You could run the scheduled tasks as a different user, that way they will no interact with your normal account's interactive desktop at all. This certainly seems to work on the Windows2003 servers I administer. Just be careful to make sure that file permissions and other authentication details are set such that the tasks can access what they need to when un as this different user.

Edit: Or instead of running a console tool directly you could have a small script that runs it using WScript.Shell.Run with the "minimise, no focus change" option:

' sample script: c:\scripts\test.vbs
Set WshShell = WScript.CreateObject("WScript.Shell")
WshShell.Run "c:\location\of\tool\utility.exe", 7

then run this with the task scheduler (the command line being something like wscript c:\scripts\test.vbs) instead of calling the tool directly. You should be able to call batch files and other scripts that way too. There is also a "completely hide" option (replace the 7 above with a 0), though in either case the hide/minimise only controls the initial window: if the tool opens more itself then they may still steal focus as before.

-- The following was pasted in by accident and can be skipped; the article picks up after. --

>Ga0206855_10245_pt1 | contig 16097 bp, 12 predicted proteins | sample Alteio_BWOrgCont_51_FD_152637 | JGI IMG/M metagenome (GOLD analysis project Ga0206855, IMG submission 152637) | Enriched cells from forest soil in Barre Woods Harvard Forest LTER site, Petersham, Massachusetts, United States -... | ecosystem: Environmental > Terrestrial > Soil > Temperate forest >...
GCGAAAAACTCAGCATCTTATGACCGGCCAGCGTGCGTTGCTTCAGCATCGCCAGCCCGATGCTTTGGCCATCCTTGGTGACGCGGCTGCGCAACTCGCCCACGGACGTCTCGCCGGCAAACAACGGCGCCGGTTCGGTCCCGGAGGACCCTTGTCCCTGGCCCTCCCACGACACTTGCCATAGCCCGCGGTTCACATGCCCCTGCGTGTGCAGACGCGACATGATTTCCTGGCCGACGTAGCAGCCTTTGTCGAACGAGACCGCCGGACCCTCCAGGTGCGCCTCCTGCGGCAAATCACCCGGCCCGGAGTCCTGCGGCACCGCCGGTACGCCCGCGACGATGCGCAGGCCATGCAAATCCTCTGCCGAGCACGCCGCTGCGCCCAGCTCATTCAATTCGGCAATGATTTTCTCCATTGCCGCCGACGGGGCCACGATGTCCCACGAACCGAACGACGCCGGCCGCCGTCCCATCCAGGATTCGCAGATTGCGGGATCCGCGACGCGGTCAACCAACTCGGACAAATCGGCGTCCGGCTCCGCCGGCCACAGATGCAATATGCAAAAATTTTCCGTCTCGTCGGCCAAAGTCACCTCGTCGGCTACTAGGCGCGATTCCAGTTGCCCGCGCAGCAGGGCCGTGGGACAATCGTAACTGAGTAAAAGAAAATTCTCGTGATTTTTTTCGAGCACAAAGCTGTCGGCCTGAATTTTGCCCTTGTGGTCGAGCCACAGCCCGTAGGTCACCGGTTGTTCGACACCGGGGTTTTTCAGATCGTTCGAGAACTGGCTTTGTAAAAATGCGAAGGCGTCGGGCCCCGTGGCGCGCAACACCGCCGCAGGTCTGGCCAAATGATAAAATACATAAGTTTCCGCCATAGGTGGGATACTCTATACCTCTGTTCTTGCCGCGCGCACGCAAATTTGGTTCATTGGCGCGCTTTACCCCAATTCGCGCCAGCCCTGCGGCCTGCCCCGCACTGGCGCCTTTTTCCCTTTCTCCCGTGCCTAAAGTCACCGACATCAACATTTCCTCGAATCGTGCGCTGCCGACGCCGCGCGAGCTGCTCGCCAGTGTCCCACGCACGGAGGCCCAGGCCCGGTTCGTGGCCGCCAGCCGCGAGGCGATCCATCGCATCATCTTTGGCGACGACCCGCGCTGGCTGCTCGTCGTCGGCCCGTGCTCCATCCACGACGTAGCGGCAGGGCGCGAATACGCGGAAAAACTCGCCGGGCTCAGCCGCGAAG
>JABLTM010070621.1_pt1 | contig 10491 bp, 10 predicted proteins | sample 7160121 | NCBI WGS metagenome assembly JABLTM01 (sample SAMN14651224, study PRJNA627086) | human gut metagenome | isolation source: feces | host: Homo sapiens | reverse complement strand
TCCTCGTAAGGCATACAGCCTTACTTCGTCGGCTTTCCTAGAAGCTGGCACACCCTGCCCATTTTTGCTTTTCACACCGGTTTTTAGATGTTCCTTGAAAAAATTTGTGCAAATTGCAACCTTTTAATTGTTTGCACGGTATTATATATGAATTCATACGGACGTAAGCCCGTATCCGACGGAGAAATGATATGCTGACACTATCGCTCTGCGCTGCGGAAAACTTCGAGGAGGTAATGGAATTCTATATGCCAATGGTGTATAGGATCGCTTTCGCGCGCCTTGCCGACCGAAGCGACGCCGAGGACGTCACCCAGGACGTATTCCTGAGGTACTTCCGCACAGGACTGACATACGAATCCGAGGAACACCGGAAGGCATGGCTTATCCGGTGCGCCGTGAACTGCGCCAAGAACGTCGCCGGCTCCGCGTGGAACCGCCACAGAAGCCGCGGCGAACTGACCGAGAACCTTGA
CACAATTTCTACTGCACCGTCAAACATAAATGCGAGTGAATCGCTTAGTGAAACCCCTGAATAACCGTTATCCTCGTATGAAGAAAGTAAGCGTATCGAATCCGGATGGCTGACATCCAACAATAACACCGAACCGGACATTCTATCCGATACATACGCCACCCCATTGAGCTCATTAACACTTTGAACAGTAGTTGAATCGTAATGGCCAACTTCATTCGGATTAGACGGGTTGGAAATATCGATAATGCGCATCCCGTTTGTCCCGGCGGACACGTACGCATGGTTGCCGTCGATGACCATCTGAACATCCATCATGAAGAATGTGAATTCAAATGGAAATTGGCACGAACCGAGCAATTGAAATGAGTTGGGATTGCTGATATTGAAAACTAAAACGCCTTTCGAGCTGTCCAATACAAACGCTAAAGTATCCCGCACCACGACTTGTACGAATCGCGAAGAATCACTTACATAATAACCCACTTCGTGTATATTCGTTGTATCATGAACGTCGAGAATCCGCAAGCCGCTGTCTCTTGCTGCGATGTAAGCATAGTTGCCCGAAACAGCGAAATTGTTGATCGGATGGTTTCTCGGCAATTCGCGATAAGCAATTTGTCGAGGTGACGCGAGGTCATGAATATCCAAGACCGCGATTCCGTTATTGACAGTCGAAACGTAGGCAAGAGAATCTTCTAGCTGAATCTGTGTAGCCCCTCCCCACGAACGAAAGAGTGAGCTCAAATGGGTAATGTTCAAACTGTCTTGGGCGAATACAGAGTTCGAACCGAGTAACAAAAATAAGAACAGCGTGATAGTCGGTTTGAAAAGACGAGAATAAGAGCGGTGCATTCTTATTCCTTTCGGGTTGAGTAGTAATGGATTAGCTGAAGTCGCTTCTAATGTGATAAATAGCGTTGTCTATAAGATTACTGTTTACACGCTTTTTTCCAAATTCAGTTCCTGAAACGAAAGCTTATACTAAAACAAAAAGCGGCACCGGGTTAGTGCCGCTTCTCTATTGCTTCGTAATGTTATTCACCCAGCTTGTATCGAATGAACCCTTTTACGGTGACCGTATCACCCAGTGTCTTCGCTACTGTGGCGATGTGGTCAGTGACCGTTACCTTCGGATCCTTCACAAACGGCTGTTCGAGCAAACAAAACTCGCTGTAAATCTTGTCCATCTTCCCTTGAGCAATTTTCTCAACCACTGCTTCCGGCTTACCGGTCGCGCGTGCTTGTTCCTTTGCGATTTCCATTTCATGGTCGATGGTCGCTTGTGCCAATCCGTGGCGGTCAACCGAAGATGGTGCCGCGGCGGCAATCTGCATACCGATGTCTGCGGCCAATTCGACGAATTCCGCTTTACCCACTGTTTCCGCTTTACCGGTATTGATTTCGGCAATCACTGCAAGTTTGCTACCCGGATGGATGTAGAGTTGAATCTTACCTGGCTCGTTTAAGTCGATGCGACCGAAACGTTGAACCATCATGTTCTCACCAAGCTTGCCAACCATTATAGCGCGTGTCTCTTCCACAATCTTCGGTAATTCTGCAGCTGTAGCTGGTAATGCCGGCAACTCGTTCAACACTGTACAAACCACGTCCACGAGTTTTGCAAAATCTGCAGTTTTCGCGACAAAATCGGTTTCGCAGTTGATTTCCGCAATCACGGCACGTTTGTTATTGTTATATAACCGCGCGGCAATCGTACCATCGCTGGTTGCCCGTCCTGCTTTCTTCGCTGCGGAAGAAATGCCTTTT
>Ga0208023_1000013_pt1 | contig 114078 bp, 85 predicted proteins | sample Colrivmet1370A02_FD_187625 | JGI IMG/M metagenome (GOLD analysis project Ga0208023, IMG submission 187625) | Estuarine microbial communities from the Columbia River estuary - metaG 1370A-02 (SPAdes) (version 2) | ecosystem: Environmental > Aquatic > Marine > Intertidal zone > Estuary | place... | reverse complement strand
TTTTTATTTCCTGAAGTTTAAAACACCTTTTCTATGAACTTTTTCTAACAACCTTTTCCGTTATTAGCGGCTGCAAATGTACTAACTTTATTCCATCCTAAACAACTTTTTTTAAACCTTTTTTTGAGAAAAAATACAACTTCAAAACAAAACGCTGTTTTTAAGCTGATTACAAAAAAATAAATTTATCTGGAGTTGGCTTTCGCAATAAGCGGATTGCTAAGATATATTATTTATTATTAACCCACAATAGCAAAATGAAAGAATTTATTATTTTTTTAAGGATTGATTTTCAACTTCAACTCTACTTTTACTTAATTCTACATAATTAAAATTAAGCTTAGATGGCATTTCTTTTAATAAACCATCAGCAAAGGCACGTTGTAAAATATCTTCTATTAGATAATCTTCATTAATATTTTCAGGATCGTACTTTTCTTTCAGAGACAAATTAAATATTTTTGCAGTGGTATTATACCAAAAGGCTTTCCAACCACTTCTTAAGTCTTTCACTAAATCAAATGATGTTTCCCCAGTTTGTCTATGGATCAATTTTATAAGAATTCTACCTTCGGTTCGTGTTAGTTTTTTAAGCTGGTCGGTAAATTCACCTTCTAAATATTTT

See for a full list of options for the run method.

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I'm afraid that's not possible because I need my kerberos credentials for some of the tasks. – BlaM Nov 12 '10 at 15:57
You could try running the task indirectly and using the windows scripting host's run method which allows you some control of how the initial window of a task is presented. See edit. – David Spillett Nov 13 '10 at 13:01
Similar question, with the same answer to use a vbs:… – Anthony Hatzopoulos Mar 24 '15 at 19:16

Try 4trayMinimizer. You can define apps that are hidden by default.

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Try running your scheduled task like this:

C:\Windows\System32\cmd.exe /c start /b c:\fullpath\mybackup.bat

The start /b should start the application without creating a new window.

If this does not work, then you can create an standalone AutoIt script that will hide the taskeng.exe window. AutoIt scripts can be compiled to a .exe.

The .exe would be the first line in your mybackup.bat file. The AutoIt code would look like this:

WinSetState("taskeng", @SW_HIDE)